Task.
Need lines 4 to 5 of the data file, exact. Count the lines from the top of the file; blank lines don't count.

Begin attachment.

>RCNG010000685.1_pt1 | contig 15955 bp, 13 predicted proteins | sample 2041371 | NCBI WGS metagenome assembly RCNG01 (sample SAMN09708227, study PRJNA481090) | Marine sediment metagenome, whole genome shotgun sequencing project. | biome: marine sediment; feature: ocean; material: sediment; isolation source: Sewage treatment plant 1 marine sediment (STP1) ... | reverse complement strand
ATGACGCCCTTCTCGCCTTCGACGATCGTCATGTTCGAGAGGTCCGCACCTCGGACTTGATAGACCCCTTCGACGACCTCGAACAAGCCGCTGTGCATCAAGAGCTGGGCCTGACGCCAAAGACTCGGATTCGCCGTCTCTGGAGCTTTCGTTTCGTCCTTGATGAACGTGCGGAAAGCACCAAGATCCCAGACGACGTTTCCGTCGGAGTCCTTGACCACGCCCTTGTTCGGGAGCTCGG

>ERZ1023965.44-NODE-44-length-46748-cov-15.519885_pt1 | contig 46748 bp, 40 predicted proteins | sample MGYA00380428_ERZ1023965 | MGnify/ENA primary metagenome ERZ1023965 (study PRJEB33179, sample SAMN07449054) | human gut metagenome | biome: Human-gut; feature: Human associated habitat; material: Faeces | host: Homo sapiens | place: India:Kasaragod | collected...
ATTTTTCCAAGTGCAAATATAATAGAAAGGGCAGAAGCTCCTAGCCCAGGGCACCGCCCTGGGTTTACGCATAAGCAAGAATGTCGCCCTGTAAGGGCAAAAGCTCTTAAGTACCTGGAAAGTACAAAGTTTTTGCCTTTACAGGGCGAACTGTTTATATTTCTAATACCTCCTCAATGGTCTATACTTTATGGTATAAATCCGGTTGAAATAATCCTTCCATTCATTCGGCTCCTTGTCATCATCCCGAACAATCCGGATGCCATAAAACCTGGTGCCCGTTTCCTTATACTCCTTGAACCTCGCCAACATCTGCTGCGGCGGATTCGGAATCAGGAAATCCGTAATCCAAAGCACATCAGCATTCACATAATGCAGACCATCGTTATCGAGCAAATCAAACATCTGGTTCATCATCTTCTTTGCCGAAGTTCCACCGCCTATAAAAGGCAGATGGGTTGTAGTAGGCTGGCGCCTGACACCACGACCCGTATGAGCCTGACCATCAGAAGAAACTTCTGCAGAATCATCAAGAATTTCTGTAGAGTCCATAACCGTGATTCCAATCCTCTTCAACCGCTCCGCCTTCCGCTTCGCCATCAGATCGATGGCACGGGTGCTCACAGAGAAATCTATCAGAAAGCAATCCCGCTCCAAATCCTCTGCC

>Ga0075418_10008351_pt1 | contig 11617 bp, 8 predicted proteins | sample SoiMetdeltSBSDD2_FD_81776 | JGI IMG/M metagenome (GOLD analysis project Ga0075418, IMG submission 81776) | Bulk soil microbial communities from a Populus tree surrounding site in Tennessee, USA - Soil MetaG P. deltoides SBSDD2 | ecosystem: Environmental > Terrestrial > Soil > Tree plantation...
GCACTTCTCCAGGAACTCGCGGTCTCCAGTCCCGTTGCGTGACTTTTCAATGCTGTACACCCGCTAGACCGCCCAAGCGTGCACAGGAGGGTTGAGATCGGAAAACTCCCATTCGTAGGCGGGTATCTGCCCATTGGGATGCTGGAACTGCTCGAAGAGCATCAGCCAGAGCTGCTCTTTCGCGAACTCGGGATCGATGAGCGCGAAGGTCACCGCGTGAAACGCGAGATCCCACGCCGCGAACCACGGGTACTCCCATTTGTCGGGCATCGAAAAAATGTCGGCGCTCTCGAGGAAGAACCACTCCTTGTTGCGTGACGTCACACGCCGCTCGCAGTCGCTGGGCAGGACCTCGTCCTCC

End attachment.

ATTTTTCCAAGTGCAAATATAATAGAAAGGGCAGAAGCTCCTAGCCCAGGGCACCGCCCTGGGTTTACGCATAAGCAAGAATGTCGCCCTGTAAGGGCAAAAGCTCTTAAGTACCTGGAAAGTACAAAGTTTTTGCCTTTACAGGGCGAACTGTTTATATTTCTAATACCTCCTCAATGGTCTATACTTTATGGTATAAATCCGGTTGAAATAATCCTTCCATTCATTCGGCTCCTTGTCATCATCCCGAACAATCCGGATGCCATAAAACCTGGTGCCCGTTTCCTTATACTCCTTGAACCTCGCCAACATCTGCTGCGGCGGATTCGGAATCAGGAAATCCGTAATCCAAAGCACATCAGCATTCACATAATGCAGACCATCGTTATCGAGCAAATCAAACATCTGGTTCATCATCTTCTTTGCCGAAGTTCCACCGCCTATAAAAGGCAGATGGGTTGTAGTAGGCTGGCGCCTGACACCACGACCCGTATGAGCCTGACCATCAGAAGAAACTTCTGCAGAATCATCAAGAATTTCTGTAGAGTCCATAACCGTGATTCCAATCCTCTTCAACCGCTCCGCCTTCCGCTTCGCCATCAGATCGATGGCACGGGTGCTCACAGAGAAATCTATCAGAAAGCAATCCCGCTCCAAATCCTCTGCC

>Ga0075418_10008351_pt1 | contig 11617 bp, 8 predicted proteins | sample SoiMetdeltSBSDD2_FD_81776 | JGI IMG/M metagenome (GOLD analysis project Ga0075418, IMG submission 81776) | Bulk soil microbial communities from a Populus tree surrounding site in Tennessee, USA - Soil MetaG P. deltoides SBSDD2 | ecosystem: Environmental > Terrestrial > Soil > Tree plantation...